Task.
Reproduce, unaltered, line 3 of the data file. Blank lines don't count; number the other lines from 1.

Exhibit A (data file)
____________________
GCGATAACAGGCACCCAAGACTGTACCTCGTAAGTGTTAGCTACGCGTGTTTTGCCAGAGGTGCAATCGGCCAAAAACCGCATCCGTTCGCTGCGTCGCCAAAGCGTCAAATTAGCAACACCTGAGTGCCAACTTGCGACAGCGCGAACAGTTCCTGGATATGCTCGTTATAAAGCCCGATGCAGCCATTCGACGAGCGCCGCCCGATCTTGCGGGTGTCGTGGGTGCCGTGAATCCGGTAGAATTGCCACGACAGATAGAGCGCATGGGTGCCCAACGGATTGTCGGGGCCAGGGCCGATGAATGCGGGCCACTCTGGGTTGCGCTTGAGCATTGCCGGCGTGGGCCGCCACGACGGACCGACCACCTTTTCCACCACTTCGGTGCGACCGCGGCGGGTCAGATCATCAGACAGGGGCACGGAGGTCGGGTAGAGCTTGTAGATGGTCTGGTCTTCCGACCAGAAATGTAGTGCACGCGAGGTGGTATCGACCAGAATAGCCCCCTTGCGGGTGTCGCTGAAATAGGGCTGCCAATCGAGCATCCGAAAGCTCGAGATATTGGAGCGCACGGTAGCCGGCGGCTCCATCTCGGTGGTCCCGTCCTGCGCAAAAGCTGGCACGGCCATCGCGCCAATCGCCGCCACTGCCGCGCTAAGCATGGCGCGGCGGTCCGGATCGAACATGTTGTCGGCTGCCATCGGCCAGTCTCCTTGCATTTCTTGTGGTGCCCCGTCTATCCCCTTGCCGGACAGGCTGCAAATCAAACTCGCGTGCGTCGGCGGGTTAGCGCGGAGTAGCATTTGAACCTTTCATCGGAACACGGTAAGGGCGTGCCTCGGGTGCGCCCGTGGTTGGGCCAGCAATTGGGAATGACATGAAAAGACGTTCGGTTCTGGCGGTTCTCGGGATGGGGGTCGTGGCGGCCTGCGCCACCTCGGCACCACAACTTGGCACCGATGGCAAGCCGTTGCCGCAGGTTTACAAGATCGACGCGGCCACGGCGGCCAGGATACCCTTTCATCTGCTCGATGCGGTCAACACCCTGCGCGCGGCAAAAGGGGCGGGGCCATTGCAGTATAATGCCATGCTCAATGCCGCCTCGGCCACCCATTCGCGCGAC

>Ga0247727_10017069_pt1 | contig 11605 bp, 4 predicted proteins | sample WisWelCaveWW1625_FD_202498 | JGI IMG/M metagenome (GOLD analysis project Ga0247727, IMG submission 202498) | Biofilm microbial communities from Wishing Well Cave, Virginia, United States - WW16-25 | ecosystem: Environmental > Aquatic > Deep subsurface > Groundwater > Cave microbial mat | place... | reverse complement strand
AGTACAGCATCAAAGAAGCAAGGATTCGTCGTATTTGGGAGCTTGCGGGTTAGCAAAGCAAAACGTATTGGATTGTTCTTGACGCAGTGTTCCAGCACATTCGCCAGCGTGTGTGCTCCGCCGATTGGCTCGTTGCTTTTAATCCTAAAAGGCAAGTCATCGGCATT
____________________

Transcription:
AGTACAGCATCAAAGAAGCAAGGATTCGTCGTATTTGGGAGCTTGCGGGTTAGCAAAGCAAAACGTATTGGATTGTTCTTGACGCAGTGTTCCAGCACATTCGCCAGCGTGTGTGCTCCGCCGATTGGCTCGTTGCTTTTAATCCTAAAAGGCAAGTCATCGGCATT